~ This is a guest post written by Melissa Alexander, author of Teen Toddler Newborn. ~
Everyone has different reasons for choosing to breastfeed their new baby.
Personally, I believe a lot of new moms decide not to breastfeed because they are misinformed. As mothers we talk to one another about our experiences and many times we hear “horror stories” that help us make bad decisions.
I thought this would be a great topic to open some discussion about old wives tales and urban myths surrounding breastfeeding.
Nope, twisting, pinching, pulling, scrubbing and flicking them will not make it less painful when you start to nurse. It will however, make them hurt while you are doing it.
NO, NO. NO! There are always ways to increase your milk supply. You could also use donor milk. There are options other than formula. For the most part breastfeeding is a system of supply and demand. The more you nurse or pump, or both, the more your body knows it needs to produce. If you feel baby is not getting enough, feed him more often and your supply will adjust.
Supplementing could actually result in less milk production because your body thinks it is making enough milk.
Our bodies change in so many ways throughout life in general. Just like stretchmarks, the elasticity and firmness of your breasts and their changes have more to do with genetics and self care than anything else. Yes your skin will stretch to accommodate milk and increase and decrease in size with pregnancy. While breastfeeding can change your breasts, it is not the sole reason for sagging. I know women who have never had children with saggy breasts and women who have breastfed babies with perky breasts that make me jealous. Wear a supportive bra and take care of yourself. Are saggy breasts really a good reason to keep your baby from having the best food available?
Absolutely not true! Many moms do it! It takes some persistence and you need to have a good stockpile before returning to work full time but it can definitely be done! You need a good pump, good support system and open communication with your supervisors and peers at work. Know your rights as a pumping employee! There are now laws in place protecting pumping moms. These laws require employers to provide a sanitary, private place to pump and adequate break times as well.
The fact is, for some it does come naturally and is a pleasurable experience. That is not true for everyone. For some it is painful at first (It does get better). It is a learning experience for both you and baby! Even if you have breastfed a baby before, each baby is going to learn at their own pace. Be patient! I spent the first month or 2 wondering why it wasn’t like I expected. I would rock a screaming baby for 30 minutes until she got the hang of it. You may get cracked nipples and they may even bleed a little. This is NORMAL! It is all part of a fantastic journey. The bond you come away with is worth every second.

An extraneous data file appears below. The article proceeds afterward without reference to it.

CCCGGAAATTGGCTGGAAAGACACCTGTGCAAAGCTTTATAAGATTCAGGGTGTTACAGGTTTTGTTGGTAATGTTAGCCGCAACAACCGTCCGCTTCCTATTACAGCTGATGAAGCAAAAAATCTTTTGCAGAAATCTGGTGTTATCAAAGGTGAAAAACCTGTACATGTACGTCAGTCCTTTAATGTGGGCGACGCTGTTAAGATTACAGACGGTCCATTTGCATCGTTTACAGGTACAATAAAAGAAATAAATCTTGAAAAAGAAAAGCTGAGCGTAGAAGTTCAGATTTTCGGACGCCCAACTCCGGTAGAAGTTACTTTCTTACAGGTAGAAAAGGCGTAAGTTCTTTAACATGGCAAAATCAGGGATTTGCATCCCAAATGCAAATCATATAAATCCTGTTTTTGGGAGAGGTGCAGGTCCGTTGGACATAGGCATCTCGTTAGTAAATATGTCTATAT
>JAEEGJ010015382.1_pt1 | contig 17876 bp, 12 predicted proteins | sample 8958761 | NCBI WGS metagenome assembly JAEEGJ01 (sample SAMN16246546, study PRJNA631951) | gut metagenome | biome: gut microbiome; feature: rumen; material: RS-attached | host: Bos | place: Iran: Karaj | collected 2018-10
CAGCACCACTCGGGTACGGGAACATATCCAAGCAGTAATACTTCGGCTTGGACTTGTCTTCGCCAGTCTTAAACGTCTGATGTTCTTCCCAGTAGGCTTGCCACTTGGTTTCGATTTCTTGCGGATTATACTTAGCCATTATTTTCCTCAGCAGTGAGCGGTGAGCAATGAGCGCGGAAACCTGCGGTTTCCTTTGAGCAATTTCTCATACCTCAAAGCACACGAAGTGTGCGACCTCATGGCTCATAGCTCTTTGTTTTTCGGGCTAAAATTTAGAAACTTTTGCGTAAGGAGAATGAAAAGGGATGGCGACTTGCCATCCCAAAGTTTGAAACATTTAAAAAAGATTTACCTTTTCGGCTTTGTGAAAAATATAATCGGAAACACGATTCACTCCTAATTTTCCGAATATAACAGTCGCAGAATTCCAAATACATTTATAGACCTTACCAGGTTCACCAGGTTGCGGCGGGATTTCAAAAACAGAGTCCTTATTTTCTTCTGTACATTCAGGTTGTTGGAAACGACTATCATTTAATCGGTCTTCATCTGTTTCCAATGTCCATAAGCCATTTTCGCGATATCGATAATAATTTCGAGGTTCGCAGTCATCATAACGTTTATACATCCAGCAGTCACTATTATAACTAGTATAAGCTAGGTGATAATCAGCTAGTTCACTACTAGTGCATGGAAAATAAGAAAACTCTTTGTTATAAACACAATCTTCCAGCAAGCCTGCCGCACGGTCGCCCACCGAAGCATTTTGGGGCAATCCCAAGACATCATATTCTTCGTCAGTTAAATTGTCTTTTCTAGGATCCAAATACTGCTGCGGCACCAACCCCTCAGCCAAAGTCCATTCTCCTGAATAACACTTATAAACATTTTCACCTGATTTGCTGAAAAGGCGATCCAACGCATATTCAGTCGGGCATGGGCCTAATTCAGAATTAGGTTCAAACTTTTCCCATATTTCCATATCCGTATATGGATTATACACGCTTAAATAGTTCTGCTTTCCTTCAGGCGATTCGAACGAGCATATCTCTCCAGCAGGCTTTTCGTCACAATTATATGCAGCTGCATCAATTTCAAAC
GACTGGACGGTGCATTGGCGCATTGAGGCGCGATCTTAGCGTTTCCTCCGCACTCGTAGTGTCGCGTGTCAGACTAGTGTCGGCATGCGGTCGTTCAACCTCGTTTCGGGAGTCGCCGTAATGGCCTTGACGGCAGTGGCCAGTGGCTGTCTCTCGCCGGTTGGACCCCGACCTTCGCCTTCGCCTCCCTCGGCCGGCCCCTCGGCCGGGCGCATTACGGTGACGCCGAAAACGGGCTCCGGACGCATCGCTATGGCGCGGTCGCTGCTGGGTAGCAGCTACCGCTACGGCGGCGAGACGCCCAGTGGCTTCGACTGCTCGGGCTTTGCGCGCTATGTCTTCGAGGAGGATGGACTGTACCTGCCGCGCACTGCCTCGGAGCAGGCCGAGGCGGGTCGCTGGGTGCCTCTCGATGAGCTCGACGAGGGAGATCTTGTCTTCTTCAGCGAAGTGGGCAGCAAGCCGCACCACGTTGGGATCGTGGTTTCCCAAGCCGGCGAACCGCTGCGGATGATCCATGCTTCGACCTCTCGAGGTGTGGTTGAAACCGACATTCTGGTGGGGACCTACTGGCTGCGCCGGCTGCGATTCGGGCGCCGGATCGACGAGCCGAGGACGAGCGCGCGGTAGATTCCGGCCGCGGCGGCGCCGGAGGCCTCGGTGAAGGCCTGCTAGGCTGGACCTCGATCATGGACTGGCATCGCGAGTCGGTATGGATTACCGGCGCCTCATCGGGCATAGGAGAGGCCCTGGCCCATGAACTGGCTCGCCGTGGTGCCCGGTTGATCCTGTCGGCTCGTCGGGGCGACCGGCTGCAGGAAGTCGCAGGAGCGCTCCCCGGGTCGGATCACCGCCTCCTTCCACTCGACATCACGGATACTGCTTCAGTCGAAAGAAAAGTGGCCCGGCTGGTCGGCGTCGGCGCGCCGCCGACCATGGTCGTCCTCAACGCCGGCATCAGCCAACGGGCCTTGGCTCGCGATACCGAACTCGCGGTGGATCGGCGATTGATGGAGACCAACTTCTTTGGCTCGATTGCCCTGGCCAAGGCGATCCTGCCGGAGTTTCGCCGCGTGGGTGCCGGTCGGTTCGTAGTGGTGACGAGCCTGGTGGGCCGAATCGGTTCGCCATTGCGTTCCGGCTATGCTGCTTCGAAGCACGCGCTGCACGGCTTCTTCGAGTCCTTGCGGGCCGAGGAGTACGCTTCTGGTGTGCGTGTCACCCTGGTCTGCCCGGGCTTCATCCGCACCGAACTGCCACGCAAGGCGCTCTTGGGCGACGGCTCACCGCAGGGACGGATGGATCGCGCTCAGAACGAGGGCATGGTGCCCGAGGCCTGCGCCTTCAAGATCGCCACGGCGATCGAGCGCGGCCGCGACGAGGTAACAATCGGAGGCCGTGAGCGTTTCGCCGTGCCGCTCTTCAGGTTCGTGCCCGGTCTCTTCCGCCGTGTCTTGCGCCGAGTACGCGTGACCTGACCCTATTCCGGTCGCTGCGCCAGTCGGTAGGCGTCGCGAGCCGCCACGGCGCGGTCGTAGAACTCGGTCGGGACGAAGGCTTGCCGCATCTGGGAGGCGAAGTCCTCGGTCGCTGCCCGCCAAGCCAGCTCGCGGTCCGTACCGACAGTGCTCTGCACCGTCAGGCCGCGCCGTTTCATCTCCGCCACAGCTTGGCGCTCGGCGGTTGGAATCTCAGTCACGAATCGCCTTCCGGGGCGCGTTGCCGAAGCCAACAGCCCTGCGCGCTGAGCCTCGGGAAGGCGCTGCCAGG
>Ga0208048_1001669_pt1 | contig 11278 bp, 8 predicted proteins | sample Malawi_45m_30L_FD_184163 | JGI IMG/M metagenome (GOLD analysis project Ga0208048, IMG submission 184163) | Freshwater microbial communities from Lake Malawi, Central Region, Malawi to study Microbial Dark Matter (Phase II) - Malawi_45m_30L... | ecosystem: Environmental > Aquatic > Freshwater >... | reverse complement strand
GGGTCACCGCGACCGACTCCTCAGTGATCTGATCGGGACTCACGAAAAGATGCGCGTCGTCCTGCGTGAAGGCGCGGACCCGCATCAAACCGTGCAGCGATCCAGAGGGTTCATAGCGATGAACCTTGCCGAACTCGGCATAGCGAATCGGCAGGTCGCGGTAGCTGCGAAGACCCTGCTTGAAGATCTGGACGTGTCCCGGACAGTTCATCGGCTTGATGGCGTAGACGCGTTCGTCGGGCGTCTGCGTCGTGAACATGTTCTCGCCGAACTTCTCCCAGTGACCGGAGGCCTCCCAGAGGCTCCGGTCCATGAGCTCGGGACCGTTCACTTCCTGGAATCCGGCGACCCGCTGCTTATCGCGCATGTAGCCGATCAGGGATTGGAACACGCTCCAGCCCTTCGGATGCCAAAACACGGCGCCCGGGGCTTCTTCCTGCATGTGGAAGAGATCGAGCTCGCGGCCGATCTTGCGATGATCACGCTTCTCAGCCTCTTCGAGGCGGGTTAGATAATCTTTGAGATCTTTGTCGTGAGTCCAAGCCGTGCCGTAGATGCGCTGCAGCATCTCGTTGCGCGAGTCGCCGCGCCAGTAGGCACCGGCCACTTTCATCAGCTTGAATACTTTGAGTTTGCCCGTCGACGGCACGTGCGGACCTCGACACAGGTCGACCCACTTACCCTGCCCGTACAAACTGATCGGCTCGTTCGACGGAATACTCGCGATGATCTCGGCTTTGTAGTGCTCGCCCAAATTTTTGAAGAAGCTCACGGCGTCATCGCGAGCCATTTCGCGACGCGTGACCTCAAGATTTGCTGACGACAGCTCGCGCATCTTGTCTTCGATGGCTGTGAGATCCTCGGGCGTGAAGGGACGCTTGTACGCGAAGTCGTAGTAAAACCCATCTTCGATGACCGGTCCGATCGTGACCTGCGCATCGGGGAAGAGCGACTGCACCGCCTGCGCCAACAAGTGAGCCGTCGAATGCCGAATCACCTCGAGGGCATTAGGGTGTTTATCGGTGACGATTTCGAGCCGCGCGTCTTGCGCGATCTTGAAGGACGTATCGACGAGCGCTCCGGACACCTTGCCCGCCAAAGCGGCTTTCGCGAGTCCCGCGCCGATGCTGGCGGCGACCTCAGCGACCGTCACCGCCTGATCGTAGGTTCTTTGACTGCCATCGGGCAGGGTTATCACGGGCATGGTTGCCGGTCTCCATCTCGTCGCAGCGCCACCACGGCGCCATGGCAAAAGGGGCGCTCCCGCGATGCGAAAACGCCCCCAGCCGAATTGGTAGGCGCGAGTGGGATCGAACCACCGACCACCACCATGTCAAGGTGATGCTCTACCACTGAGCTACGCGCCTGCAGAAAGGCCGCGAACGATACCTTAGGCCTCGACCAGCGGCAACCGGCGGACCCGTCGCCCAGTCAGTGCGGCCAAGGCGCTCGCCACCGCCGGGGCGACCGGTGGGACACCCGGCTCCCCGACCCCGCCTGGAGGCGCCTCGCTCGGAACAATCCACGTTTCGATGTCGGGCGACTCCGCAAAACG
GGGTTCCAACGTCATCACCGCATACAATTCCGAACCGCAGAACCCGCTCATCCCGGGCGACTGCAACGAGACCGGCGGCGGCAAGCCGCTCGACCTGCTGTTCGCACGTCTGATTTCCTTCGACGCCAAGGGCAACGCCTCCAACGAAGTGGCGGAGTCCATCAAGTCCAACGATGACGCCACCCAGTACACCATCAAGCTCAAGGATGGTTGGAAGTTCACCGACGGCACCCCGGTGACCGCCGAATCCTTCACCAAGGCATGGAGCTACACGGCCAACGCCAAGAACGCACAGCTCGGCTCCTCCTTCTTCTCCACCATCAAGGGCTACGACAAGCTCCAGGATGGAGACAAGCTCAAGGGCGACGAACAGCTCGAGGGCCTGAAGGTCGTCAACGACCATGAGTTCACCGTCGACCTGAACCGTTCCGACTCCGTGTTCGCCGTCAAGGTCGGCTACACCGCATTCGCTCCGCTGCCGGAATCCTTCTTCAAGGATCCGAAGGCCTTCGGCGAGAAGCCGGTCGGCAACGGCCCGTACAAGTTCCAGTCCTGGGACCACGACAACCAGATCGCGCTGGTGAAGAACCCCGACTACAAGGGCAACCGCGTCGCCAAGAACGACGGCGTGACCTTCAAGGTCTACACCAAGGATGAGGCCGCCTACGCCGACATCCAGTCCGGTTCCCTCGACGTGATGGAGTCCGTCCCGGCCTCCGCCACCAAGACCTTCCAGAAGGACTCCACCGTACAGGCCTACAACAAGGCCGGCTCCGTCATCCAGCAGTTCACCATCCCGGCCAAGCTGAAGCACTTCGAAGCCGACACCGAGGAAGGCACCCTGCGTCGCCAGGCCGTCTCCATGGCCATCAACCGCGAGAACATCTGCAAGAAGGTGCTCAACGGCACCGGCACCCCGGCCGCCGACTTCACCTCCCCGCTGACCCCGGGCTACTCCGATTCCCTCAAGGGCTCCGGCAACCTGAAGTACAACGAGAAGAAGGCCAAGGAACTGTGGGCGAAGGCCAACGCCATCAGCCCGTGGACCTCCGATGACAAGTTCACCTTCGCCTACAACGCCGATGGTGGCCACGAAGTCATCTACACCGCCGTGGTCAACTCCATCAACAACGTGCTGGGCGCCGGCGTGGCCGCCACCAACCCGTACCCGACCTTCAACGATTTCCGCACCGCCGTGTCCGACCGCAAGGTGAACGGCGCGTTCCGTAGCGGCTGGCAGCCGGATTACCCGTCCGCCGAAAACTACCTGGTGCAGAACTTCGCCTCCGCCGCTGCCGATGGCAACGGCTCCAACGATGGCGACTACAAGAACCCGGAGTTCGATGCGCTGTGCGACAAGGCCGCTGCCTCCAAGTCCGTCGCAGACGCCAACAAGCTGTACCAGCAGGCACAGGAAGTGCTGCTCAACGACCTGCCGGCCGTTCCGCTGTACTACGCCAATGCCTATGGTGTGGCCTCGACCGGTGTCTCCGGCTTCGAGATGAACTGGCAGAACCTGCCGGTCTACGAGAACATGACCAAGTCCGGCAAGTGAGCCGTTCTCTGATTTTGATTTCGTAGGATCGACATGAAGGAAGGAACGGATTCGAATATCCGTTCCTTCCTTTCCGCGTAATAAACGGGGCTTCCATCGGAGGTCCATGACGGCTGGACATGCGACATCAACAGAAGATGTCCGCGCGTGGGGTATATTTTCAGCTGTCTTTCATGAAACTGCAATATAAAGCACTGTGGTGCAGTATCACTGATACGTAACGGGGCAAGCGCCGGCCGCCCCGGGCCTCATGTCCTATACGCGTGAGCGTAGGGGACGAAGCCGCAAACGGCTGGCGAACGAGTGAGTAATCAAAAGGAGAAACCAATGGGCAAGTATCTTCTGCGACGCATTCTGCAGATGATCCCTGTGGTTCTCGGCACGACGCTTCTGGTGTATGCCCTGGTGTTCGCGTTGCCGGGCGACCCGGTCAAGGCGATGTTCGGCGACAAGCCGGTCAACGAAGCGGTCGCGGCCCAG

There is no special diet! As for alcohol and caffeine, all things in moderation. I plan on writing a whole post dedicated to drinking alcohol while nursing. It can be done safely! You don’t always have to “pump and dump”. Do your research, know your limits, know your body, be responsible! If you don’t think you can drive, don’t nurse!
Spicy foods, broccoli and other potentially tummy-irritating foods are on a case by case basis. Some babies tolerate these things better than others. It is a process of trail and error! If you are eating what you want and getting healthy nutrients, including prenatal vitamins, with no ill effects from baby then you are doing great!
Hogwash! The baby’s bottom teeth are covered by their tongue while nursing and top teeth are not even an issue. Both of my girls got their first teeth around 4 months old. They nursed 14 months and 18 months. There will be some experimenting and testing boundaries as they nip occasionally to test you. This only presents another teaching opportunity!
Yes you can. You must remove the piercing prior to nursing as it poses a hazard. There may be changes to the flow of your milk, increasing and decreasing it. If there is some scar tissue issues the flow could be decreased. It may take a little more practice than most but can definitely be done depending on your situation.
Most likely not the case. The following are NOT signs of low supply: Crying after feeding, boobs not feeling full, baby being fussy, not pumping much, not feeling a letdown and baby constantly feeding. These could mean many other things! If your baby is gaining weight, having regular wet and soiled diapers you are most likely producing plenty! If you are truly concerned have your child’s pediatrician check his weight and discuss your concerns. Be aware that many pediatricians are not trained to address breastfeeding concerned and may be prone to advise formula supplementation. If you are not comfortable or satisfied with their advice you have the right to look for another doctor!
Unfortunately, one of the most important things you need is support and it may not be readily available. You may need to do some searching to find other supporter but WE are out there!
https://www.facebook.com/groups/329311390482381/ (Badass Breastfeeders group)
Melissa is the owner of the blog Teen Toddler Newborn. She has breastfed 3 babies for a total of more than 3 years and counting. She lives and works part time in Arizona.
© 2013, Dee @ Bella Savvy. All rights reserved.